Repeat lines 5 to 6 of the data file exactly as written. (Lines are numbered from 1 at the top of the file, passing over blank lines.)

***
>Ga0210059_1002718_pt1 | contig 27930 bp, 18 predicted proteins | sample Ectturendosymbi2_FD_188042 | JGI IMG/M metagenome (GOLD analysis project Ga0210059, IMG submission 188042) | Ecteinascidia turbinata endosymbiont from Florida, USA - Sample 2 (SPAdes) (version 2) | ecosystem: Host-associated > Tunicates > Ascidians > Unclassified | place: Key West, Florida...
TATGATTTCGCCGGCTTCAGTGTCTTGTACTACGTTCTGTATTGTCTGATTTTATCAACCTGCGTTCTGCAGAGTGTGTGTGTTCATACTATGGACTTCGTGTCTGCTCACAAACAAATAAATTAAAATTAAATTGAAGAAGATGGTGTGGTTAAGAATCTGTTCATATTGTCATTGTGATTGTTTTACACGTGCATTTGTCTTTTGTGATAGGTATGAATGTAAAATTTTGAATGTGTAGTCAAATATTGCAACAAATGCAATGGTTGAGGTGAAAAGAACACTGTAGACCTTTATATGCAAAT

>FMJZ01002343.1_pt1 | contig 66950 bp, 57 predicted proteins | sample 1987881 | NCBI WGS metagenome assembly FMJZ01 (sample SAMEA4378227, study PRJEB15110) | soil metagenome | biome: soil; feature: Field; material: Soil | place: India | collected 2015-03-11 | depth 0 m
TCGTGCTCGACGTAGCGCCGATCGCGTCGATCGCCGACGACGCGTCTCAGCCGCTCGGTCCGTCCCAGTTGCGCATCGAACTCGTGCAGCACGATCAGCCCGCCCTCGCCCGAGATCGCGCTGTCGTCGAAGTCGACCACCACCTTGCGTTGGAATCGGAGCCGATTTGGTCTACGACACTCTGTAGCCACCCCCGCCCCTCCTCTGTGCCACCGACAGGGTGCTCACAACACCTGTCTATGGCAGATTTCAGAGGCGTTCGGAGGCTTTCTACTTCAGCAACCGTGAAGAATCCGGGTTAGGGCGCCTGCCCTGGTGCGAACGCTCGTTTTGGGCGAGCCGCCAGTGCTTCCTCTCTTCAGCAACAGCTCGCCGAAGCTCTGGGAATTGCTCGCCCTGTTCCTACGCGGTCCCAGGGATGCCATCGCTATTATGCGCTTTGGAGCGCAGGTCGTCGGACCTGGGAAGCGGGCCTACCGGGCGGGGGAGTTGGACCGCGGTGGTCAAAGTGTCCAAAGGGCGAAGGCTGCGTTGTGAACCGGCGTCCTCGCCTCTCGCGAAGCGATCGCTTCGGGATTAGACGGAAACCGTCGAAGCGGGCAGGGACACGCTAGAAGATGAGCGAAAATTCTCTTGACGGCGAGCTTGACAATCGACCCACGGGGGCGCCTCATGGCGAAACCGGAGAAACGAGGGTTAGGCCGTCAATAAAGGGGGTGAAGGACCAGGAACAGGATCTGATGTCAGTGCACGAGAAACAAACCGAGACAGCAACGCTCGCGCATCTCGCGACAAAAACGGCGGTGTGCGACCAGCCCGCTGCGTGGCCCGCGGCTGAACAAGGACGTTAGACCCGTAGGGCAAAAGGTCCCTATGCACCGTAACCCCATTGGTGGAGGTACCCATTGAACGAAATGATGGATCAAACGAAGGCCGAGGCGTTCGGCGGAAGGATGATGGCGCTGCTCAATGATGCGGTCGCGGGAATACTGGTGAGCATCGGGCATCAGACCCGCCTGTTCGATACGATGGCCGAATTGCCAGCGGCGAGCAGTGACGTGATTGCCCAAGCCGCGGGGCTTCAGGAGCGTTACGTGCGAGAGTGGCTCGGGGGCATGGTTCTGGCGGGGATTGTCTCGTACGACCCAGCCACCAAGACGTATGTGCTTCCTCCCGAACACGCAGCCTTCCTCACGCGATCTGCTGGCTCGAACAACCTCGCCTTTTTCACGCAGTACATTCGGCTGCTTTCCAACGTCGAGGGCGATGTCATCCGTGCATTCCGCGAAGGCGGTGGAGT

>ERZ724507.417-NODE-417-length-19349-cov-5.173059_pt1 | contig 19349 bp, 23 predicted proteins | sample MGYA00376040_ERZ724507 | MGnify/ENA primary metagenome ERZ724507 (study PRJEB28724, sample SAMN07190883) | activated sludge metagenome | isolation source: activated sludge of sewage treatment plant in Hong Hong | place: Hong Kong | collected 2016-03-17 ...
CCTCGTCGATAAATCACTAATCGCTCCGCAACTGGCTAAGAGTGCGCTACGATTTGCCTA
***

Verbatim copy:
>ERZ724507.417-NODE-417-length-19349-cov-5.173059_pt1 | contig 19349 bp, 23 predicted proteins | sample MGYA00376040_ERZ724507 | MGnify/ENA primary metagenome ERZ724507 (study PRJEB28724, sample SAMN07190883) | activated sludge metagenome | isolation source: activated sludge of sewage treatment plant in Hong Hong | place: Hong Kong | collected 2016-03-17 ...
CCTCGTCGATAAATCACTAATCGCTCCGCAACTGGCTAAGAGTGCGCTACGATTTGCCTA